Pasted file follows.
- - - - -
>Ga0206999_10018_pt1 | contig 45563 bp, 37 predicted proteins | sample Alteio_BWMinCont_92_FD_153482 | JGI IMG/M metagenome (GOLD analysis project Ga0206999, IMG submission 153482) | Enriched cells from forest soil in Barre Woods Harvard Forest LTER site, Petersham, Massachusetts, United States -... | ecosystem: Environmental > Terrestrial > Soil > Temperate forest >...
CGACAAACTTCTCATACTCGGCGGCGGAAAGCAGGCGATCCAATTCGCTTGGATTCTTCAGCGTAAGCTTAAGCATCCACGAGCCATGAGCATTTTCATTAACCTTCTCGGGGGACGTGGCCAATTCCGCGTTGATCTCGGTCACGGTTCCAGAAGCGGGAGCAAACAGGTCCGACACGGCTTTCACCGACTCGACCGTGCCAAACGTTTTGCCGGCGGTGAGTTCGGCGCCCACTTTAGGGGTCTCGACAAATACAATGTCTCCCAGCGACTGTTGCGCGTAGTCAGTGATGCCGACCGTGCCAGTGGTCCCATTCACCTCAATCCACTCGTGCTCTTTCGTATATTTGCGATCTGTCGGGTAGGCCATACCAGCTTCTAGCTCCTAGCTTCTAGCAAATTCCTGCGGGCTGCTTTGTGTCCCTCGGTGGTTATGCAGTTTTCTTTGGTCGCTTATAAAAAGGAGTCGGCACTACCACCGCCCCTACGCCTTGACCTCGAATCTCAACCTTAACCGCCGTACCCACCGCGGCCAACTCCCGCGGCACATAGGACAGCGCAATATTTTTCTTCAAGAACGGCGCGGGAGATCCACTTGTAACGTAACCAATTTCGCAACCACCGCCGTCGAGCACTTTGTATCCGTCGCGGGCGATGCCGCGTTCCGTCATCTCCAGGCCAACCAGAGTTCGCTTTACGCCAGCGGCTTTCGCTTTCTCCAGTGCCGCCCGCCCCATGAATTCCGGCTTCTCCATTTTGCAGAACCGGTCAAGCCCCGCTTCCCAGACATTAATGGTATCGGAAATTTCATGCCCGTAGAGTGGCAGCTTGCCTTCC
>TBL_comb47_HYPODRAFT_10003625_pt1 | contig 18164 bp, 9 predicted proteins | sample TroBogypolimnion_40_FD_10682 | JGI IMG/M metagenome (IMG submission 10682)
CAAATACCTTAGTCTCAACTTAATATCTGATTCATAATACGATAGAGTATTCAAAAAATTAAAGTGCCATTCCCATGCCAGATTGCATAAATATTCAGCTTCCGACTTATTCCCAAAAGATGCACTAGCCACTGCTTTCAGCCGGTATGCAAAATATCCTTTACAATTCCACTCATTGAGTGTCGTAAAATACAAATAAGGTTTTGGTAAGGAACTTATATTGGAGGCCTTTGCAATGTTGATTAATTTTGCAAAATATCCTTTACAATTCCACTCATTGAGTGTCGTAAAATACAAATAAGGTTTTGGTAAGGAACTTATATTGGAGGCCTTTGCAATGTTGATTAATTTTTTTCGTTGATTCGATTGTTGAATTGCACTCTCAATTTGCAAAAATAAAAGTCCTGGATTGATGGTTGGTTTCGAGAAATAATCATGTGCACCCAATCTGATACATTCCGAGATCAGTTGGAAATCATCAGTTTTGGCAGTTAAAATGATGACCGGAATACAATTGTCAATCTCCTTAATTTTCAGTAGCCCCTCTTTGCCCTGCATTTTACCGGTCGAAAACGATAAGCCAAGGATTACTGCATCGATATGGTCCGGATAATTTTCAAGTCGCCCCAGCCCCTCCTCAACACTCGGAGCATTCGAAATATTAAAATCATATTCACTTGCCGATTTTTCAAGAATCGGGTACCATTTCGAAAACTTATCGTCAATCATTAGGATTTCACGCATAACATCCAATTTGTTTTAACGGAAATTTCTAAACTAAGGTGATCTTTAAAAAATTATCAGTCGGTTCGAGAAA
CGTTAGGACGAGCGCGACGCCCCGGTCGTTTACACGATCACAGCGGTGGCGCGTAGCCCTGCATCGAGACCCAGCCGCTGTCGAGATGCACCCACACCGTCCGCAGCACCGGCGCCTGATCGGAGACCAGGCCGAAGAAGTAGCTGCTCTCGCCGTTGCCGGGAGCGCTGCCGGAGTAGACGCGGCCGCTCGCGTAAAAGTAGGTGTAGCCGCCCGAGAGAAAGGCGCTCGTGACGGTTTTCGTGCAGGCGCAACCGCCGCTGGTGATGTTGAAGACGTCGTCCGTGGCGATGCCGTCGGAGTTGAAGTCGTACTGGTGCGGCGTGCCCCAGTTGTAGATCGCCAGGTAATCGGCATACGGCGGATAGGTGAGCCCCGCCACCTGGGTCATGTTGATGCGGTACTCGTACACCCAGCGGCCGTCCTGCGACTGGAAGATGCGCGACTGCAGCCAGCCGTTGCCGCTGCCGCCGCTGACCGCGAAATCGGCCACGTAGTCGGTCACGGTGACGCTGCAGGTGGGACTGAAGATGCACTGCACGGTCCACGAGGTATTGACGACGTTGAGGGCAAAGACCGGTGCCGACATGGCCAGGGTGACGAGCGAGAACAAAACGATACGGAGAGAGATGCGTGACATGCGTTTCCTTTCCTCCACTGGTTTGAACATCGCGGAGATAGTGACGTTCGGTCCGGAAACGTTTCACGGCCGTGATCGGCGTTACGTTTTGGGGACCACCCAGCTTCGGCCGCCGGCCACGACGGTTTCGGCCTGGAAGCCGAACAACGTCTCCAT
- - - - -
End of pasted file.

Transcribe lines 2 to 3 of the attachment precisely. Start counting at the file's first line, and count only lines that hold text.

CGACAAACTTCTCATACTCGGCGGCGGAAAGCAGGCGATCCAATTCGCTTGGATTCTTCAGCGTAAGCTTAAGCATCCACGAGCCATGAGCATTTTCATTAACCTTCTCGGGGGACGTGGCCAATTCCGCGTTGATCTCGGTCACGGTTCCAGAAGCGGGAGCAAACAGGTCCGACACGGCTTTCACCGACTCGACCGTGCCAAACGTTTTGCCGGCGGTGAGTTCGGCGCCCACTTTAGGGGTCTCGACAAATACAATGTCTCCCAGCGACTGTTGCGCGTAGTCAGTGATGCCGACCGTGCCAGTGGTCCCATTCACCTCAATCCACTCGTGCTCTTTCGTATATTTGCGATCTGTCGGGTAGGCCATACCAGCTTCTAGCTCCTAGCTTCTAGCAAATTCCTGCGGGCTGCTTTGTGTCCCTCGGTGGTTATGCAGTTTTCTTTGGTCGCTTATAAAAAGGAGTCGGCACTACCACCGCCCCTACGCCTTGACCTCGAATCTCAACCTTAACCGCCGTACCCACCGCGGCCAACTCCCGCGGCACATAGGACAGCGCAATATTTTTCTTCAAGAACGGCGCGGGAGATCCACTTGTAACGTAACCAATTTCGCAACCACCGCCGTCGAGCACTTTGTATCCGTCGCGGGCGATGCCGCGTTCCGTCATCTCCAGGCCAACCAGAGTTCGCTTTACGCCAGCGGCTTTCGCTTTCTCCAGTGCCGCCCGCCCCATGAATTCCGGCTTCTCCATTTTGCAGAACCGGTCAAGCCCCGCTTCCCAGACATTAATGGTATCGGAAATTTCATGCCCGTAGAGTGGCAGCTTGCCTTCC
>TBL_comb47_HYPODRAFT_10003625_pt1 | contig 18164 bp, 9 predicted proteins | sample TroBogypolimnion_40_FD_10682 | JGI IMG/M metagenome (IMG submission 10682)